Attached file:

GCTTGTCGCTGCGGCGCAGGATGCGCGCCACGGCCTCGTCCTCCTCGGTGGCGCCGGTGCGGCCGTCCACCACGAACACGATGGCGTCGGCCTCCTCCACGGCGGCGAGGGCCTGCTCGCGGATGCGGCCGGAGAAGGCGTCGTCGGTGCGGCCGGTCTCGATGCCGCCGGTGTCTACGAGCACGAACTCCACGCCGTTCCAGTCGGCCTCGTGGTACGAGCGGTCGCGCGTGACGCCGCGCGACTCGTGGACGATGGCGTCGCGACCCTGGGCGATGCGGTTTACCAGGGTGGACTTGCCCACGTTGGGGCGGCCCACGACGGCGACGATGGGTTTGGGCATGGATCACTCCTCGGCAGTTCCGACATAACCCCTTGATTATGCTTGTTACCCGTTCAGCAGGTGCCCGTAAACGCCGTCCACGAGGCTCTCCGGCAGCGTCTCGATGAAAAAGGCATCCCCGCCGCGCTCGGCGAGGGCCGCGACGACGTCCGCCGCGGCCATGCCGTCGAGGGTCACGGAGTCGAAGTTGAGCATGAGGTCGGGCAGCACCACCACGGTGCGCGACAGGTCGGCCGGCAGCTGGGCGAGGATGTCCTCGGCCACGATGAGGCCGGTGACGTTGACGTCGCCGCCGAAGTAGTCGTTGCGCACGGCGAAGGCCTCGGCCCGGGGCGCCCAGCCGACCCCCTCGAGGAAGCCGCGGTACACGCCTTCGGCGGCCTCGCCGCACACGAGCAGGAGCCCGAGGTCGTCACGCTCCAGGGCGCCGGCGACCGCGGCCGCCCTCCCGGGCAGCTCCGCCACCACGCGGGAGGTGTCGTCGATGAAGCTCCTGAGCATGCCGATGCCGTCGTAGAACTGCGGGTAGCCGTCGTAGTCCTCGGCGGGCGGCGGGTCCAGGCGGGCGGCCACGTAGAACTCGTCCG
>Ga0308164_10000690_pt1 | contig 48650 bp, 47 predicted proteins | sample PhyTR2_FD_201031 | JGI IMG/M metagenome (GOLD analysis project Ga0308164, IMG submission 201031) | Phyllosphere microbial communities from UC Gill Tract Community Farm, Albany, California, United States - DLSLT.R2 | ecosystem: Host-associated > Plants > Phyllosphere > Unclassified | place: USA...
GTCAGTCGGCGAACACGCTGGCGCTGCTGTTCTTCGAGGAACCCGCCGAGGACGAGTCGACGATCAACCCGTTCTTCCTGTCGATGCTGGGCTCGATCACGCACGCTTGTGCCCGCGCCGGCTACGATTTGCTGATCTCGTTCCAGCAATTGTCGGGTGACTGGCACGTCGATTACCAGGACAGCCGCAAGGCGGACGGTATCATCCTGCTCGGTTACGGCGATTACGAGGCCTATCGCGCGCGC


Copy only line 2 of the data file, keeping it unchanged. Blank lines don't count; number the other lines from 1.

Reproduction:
>Ga0308164_10000690_pt1 | contig 48650 bp, 47 predicted proteins | sample PhyTR2_FD_201031 | JGI IMG/M metagenome (GOLD analysis project Ga0308164, IMG submission 201031) | Phyllosphere microbial communities from UC Gill Tract Community Farm, Albany, California, United States - DLSLT.R2 | ecosystem: Host-associated > Plants > Phyllosphere > Unclassified | place: USA...